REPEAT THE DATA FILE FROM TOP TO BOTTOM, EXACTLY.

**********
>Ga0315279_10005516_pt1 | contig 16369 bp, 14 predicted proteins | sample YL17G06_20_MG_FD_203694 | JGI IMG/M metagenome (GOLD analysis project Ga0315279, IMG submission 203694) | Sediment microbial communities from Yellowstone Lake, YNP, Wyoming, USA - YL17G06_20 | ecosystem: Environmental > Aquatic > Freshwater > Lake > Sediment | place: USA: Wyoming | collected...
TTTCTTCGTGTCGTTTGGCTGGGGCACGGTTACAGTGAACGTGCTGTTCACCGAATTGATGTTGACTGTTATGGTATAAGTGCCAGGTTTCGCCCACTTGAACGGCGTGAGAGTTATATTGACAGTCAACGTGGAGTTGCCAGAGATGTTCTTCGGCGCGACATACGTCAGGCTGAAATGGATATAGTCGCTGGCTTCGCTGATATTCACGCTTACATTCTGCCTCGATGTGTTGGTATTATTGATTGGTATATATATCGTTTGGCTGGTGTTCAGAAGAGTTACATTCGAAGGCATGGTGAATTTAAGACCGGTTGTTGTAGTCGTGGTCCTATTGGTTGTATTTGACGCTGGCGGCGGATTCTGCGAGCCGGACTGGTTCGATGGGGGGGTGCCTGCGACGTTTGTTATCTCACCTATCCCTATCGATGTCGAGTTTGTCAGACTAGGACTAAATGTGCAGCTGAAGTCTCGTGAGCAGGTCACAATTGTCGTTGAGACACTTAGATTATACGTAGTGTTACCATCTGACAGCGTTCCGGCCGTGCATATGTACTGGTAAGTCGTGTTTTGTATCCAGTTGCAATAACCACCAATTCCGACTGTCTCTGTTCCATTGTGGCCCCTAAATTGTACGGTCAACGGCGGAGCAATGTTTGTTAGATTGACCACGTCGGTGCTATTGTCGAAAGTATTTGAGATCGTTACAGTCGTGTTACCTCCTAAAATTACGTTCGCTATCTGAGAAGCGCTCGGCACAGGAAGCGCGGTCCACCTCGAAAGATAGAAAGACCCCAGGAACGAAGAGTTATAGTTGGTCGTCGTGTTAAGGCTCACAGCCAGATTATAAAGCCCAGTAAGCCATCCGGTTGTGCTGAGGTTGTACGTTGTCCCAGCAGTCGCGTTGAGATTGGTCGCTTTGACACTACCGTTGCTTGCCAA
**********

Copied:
>Ga0315279_10005516_pt1 | contig 16369 bp, 14 predicted proteins | sample YL17G06_20_MG_FD_203694 | JGI IMG/M metagenome (GOLD analysis project Ga0315279, IMG submission 203694) | Sediment microbial communities from Yellowstone Lake, YNP, Wyoming, USA - YL17G06_20 | ecosystem: Environmental > Aquatic > Freshwater > Lake > Sediment | place: USA: Wyoming | collected...
TTTCTTCGTGTCGTTTGGCTGGGGCACGGTTACAGTGAACGTGCTGTTCACCGAATTGATGTTGACTGTTATGGTATAAGTGCCAGGTTTCGCCCACTTGAACGGCGTGAGAGTTATATTGACAGTCAACGTGGAGTTGCCAGAGATGTTCTTCGGCGCGACATACGTCAGGCTGAAATGGATATAGTCGCTGGCTTCGCTGATATTCACGCTTACATTCTGCCTCGATGTGTTGGTATTATTGATTGGTATATATATCGTTTGGCTGGTGTTCAGAAGAGTTACATTCGAAGGCATGGTGAATTTAAGACCGGTTGTTGTAGTCGTGGTCCTATTGGTTGTATTTGACGCTGGCGGCGGATTCTGCGAGCCGGACTGGTTCGATGGGGGGGTGCCTGCGACGTTTGTTATCTCACCTATCCCTATCGATGTCGAGTTTGTCAGACTAGGACTAAATGTGCAGCTGAAGTCTCGTGAGCAGGTCACAATTGTCGTTGAGACACTTAGATTATACGTAGTGTTACCATCTGACAGCGTTCCGGCCGTGCATATGTACTGGTAAGTCGTGTTTTGTATCCAGTTGCAATAACCACCAATTCCGACTGTCTCTGTTCCATTGTGGCCCCTAAATTGTACGGTCAACGGCGGAGCAATGTTTGTTAGATTGACCACGTCGGTGCTATTGTCGAAAGTATTTGAGATCGTTACAGTCGTGTTACCTCCTAAAATTACGTTCGCTATCTGAGAAGCGCTCGGCACAGGAAGCGCGGTCCACCTCGAAAGATAGAAAGACCCCAGGAACGAAGAGTTATAGTTGGTCGTCGTGTTAAGGCTCACAGCCAGATTATAAAGCCCAGTAAGCCATCCGGTTGTGCTGAGGTTGTACGTTGTCCCAGCAGTCGCGTTGAGATTGGTCGCTTTGACACTACCGTTGCTTGCCAA